I am in the business of introducing entrepreneurs seeking funding to investors. Being based in Amman, I have met many highly motivated young Jordanian entrepreneurs who have great ideas. Unfortunately, many of their products fail to launch simply because they lack knowledge about pitching to an investor and negotiating deals.
Entrepreneurs and investors here tend to the look at the project from two very different angles. Entrepreneurs tend to be emotionally attached to their projects, and want to protect them from being taken advantage of. Investors tend to look at projects as risky ventures that could threaten their assets. If there are no formal shields in place to guard against the potential risks, they will not invest.
Doubt can be a healthy factor driving negotiations. But when one or both sides walk out on a lucrative business opportunity due to unrealistic fears, it’s unproductive. Unfortunately a lack of mutual understanding is a primary obstacle that I see in the entrepreneurial ecosystem in Jordan. Entrepreneurs think that investors are out to steal their projects, and investors think that entrepreneurs are out to rob them.
So here, in a two-part series, I will offer tips explaining how to rely on formal structures rather than allow unfounded suspicions to rule the day.
Here are my top five tips for
1. Create a good business plan summary.
Even if your business model is great, it won’t matter if the investor cannot easily understand it. Often when entrepreneurs come to pitch to me, I read business plans that are too short and incomplete, or too long and too technical.
An ideal business plan write-up should be 10-15 pages long, and should have an executive summary that explains the concept in one to two pages. Investors don’t want to read 80 pages of details to understand if they like the idea or not. Give them just enough material to get interested, so that your summary is a good foot in the door to future discussions.
2. Don’t be afraid to
share your idea.
Often entrepreneurs are afraid of presenting their business plan because they are concerned that the investor will steal the idea and create the company himself. But refusing to show an investor a business plan is like going to a doctor and saying “I feel bad somewhere in my body, but I can’t tell you where.”
If you have a good idea, go and register for a patent, and do whatever it takes legally to protect your idea. But don’t withhold a business plan, and don’t ask for a nondisclosure agreement either- mistrust will kill a deal.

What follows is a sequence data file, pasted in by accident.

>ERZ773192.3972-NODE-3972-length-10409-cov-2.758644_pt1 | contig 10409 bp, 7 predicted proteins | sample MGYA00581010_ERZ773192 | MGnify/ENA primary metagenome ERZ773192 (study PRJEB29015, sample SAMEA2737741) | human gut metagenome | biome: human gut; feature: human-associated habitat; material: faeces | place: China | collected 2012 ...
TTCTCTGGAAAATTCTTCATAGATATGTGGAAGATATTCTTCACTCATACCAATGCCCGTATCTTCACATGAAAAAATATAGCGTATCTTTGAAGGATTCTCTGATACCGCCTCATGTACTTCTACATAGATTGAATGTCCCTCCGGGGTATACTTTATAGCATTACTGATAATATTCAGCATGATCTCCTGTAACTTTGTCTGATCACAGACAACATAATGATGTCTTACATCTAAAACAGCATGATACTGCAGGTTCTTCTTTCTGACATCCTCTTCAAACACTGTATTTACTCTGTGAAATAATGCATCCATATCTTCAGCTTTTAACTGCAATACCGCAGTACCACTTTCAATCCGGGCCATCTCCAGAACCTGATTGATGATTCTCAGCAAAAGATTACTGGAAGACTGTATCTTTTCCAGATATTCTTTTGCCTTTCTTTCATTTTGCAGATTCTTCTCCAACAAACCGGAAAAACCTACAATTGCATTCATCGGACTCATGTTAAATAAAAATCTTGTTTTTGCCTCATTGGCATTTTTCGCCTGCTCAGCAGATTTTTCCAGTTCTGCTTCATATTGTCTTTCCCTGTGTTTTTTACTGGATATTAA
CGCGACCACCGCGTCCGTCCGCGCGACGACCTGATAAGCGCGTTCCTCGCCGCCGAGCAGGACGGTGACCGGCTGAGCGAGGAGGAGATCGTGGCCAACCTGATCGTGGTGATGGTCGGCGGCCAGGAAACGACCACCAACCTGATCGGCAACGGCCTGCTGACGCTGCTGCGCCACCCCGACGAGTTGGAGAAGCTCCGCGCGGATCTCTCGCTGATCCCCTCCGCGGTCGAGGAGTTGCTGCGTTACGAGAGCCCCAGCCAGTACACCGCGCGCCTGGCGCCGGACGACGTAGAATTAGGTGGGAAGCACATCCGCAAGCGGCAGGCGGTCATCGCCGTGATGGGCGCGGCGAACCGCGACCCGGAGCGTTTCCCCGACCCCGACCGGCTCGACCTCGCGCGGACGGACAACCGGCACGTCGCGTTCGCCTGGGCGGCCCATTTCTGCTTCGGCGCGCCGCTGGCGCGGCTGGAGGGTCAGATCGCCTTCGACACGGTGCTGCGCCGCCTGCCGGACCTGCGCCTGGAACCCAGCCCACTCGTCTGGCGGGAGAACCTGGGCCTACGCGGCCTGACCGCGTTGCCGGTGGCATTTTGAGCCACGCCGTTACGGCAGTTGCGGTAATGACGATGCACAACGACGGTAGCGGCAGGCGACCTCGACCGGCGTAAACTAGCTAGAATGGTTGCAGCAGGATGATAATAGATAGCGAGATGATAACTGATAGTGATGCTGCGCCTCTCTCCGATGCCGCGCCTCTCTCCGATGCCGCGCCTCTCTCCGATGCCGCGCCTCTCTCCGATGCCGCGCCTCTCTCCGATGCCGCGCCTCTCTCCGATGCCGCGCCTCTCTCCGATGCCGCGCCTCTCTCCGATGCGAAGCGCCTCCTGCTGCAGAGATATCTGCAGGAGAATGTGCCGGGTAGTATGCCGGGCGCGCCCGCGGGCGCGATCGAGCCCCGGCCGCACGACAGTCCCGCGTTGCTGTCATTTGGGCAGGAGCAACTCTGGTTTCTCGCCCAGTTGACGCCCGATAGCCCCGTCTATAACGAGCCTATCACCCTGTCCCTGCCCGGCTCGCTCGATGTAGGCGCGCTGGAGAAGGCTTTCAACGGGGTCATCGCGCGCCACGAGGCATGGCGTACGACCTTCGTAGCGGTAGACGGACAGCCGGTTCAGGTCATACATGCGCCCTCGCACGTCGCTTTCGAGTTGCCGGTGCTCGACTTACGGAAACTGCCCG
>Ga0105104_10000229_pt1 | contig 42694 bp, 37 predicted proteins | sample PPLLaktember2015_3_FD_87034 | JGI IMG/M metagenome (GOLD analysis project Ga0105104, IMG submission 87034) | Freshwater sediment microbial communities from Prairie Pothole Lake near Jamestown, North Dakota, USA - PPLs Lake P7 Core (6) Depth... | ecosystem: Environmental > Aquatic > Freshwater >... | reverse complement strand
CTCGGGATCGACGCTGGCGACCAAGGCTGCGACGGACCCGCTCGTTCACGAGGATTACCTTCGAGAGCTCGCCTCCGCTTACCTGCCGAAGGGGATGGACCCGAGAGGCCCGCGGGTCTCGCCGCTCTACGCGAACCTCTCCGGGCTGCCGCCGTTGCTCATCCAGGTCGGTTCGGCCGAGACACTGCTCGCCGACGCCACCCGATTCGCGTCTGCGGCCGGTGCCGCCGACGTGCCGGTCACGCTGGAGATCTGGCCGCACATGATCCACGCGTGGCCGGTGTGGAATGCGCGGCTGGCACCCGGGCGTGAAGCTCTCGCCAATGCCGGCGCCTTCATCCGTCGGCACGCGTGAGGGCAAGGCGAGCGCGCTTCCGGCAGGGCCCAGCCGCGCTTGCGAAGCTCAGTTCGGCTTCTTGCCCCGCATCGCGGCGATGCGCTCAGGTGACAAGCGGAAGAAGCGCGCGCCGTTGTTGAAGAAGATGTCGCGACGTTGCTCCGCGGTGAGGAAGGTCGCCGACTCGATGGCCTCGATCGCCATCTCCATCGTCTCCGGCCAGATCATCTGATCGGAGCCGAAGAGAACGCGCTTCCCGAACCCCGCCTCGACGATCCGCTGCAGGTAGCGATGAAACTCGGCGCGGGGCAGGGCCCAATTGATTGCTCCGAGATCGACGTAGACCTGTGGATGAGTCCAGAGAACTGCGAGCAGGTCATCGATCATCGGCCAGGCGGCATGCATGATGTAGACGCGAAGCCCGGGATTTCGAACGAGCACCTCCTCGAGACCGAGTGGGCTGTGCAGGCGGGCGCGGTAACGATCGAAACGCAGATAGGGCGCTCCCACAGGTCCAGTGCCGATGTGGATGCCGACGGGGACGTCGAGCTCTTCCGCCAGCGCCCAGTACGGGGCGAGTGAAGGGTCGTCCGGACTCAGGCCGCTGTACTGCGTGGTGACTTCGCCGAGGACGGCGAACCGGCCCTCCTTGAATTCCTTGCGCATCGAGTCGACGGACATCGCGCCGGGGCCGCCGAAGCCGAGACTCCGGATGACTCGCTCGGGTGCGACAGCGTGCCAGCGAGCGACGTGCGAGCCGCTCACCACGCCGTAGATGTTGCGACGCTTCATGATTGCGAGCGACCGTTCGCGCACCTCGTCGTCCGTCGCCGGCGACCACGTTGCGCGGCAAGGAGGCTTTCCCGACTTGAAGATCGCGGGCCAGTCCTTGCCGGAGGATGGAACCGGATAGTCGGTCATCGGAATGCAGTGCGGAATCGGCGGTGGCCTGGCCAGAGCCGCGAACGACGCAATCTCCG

Believe me- ideas are a dime a dozen. And in reality, it’s difficult for someone else to take your idea and implement it. If you’re worried about sharing an idea because you think anyone can do it, perhaps it’s not that great.
3. Give investors a specific plan for partnership.
Often I see entrepreneurs that don’t know what they need from an investor. They will ask for a vague investment anywhere from $50,000-500,000, and won’t include shareholder or partnership agreements.
It’s best to create a plan for the partnership. Explain whether the investor will be an active member in the board of directors, and what his or her voting rights will be. Offer a specific amount of equity. If you say, for instance, I will give you 30% equity and put you on the board of directors, then you can negotiate whether he or she votes, and on which decisions. This will put the investor at ease.
4. Don’t overestimate the value of your company.
Often here, entrepreneurs will overestimate their market. They will begin with the population of Jordan- six million- and determine the size of their market based on too large a slice of that population.
Or instead aiming first for a local market, they will aim to scale up right away without taking into account the costs of new staff, new facilities, and new management structures.
Another mistake is underestimating the competition and undervaluing the risk. It’s important to do good market research across the board and accurately predict the impact of these factors and the size of your market.
5. Be ready for a real
partnership with your investor.
Finally, I often see that many business owners are not ready and willing to work with investors as true partners. They tend to present themselves to the investor as though they do not want to be questioned. They would simply like to take a monetary investment and then work to deliver a profit.
Again, this fear of partnership stems from entrepreneurs’ misperception that if they bring investors in as partners, the investors will somehow kick them out and run the business themselves. But investors don’t want to run a business. And a formal business agreement will set clear guidelines for the partnership.
In general, investors will see
right through you if you try to sideline them from the start or
obscure information. It’s best to engage investors as the powerful
mentors and facilitators that they can be. When you walk into a
meeting with an investor, bring your confidence and research to the
table but leave your suspicion at door.